So the first big topic is creating classes or addressing classes, or actually, sorry. So we're looking at those two methods. In doing that though, we have two key considerations we know we need to follow. We need to make sure that we follow the 50% rule. So we can do that by recording the hours granular or we can just look at each student or each class and mark it. Bottom line though for what's required is you must calculate that 50% rule for every single student.

So that's the part that is non-negotiable. You really need to figure out the 50% rule. Normally, it's a small issue, but obviously, this year it's a big one. The second one is totally optional. Janice and others have shown some of these sessions where you can now show exactly what showers our distance learning versus exactly what showers a regular classroom. If it's best or most promising or easiest for you to do it that way, of course, I'm going to say really, really great idea. But I'll point out you're not required to stipulate every single hour if some of that is easy to track and some of that not so much you're not required to do so, but it is available if you wish. Next slide, please.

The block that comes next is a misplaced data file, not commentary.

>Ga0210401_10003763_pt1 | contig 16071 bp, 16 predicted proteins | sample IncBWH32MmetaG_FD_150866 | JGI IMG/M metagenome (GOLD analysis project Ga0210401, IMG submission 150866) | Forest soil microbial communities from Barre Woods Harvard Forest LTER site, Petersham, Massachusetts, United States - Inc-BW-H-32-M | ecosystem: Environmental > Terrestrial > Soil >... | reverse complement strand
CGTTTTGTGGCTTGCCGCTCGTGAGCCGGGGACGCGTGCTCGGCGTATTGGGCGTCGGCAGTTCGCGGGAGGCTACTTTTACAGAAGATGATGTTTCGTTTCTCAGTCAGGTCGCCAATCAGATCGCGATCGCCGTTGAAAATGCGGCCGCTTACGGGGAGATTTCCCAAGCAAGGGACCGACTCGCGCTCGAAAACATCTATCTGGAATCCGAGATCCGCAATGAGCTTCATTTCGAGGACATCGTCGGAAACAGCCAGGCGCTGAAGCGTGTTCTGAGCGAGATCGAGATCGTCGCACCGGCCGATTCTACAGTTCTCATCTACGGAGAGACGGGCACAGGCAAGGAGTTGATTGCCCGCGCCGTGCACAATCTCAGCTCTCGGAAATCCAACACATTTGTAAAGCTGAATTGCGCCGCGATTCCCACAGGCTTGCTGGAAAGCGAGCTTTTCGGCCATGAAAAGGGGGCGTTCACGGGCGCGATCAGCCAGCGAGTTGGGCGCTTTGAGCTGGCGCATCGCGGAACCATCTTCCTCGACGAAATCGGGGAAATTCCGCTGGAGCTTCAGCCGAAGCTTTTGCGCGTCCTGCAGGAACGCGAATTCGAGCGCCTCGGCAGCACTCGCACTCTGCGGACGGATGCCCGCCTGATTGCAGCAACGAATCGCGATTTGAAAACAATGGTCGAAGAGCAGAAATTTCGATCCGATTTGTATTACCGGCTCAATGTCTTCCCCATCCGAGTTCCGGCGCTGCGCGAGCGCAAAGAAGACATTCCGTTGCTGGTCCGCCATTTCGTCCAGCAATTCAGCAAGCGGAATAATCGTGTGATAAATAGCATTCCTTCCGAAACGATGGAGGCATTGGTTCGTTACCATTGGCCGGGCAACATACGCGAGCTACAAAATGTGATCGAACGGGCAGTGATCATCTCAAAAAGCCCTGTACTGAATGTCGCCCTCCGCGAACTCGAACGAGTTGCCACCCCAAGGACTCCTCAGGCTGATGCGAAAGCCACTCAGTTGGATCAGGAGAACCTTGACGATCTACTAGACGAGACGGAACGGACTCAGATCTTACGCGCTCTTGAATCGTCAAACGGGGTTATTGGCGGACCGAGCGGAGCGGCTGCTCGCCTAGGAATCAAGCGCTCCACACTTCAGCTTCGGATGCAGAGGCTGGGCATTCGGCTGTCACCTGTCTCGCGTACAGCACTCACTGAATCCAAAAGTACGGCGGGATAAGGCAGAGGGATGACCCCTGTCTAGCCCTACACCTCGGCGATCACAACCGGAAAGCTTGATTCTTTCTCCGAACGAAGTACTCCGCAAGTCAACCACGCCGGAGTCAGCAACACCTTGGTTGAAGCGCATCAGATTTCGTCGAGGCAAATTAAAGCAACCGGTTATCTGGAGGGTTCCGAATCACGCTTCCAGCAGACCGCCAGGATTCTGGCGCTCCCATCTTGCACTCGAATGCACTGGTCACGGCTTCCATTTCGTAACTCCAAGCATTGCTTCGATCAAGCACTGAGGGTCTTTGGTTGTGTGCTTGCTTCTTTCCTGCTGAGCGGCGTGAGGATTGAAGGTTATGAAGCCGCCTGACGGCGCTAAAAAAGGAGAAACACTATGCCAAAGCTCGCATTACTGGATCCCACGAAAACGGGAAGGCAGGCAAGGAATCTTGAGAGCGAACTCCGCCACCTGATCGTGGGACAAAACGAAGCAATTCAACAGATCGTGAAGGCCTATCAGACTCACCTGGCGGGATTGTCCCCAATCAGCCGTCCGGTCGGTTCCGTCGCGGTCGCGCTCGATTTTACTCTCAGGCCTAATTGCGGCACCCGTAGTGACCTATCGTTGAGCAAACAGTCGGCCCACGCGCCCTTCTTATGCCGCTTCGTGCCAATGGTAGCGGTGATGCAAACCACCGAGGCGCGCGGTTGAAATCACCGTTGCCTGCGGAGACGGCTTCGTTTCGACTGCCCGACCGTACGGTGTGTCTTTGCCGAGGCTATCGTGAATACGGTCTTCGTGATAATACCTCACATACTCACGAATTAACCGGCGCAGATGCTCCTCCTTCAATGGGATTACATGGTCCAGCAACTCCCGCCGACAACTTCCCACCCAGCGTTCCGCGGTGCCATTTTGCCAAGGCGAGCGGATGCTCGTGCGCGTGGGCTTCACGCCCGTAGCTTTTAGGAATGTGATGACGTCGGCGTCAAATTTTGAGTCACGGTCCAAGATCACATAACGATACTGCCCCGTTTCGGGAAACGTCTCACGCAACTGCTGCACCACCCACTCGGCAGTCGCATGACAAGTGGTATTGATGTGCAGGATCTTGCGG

So I'm just going to go to this one in bold here. We've talked about more than 50% or less than 50%. Bottom line is calculating this at the class level depends on how you structure classes in response to COVID-19. So I took a one time to build up to that bullet, but we'll go to the next slide, please.

So again, here it's repeated again, but not in bold, calculating this at the class level depends on how you resume classes and how you structured that activity in response. So again, not scientific. I can't find any official terms anywhere for this, so we made them up. One we're calling pick up where you left off, the second we're saying is start brand new classes specific to distance learning. Next slide.

So pick up where you left off. So what we're suggesting with pick up where you left off is you're leaving all the classes as scheduled. So maybe you started them at the beginning of the program year. Maybe you started them in January for the beginning of the winter/spring semester or whatever, but the thought is you have lots of classes in progress. Yes, we probably had to suspend the classes. Yes, we definitely converted them all out of the regular classroom and into distance learning, but we're still keeping it basically the same, the teachers the same.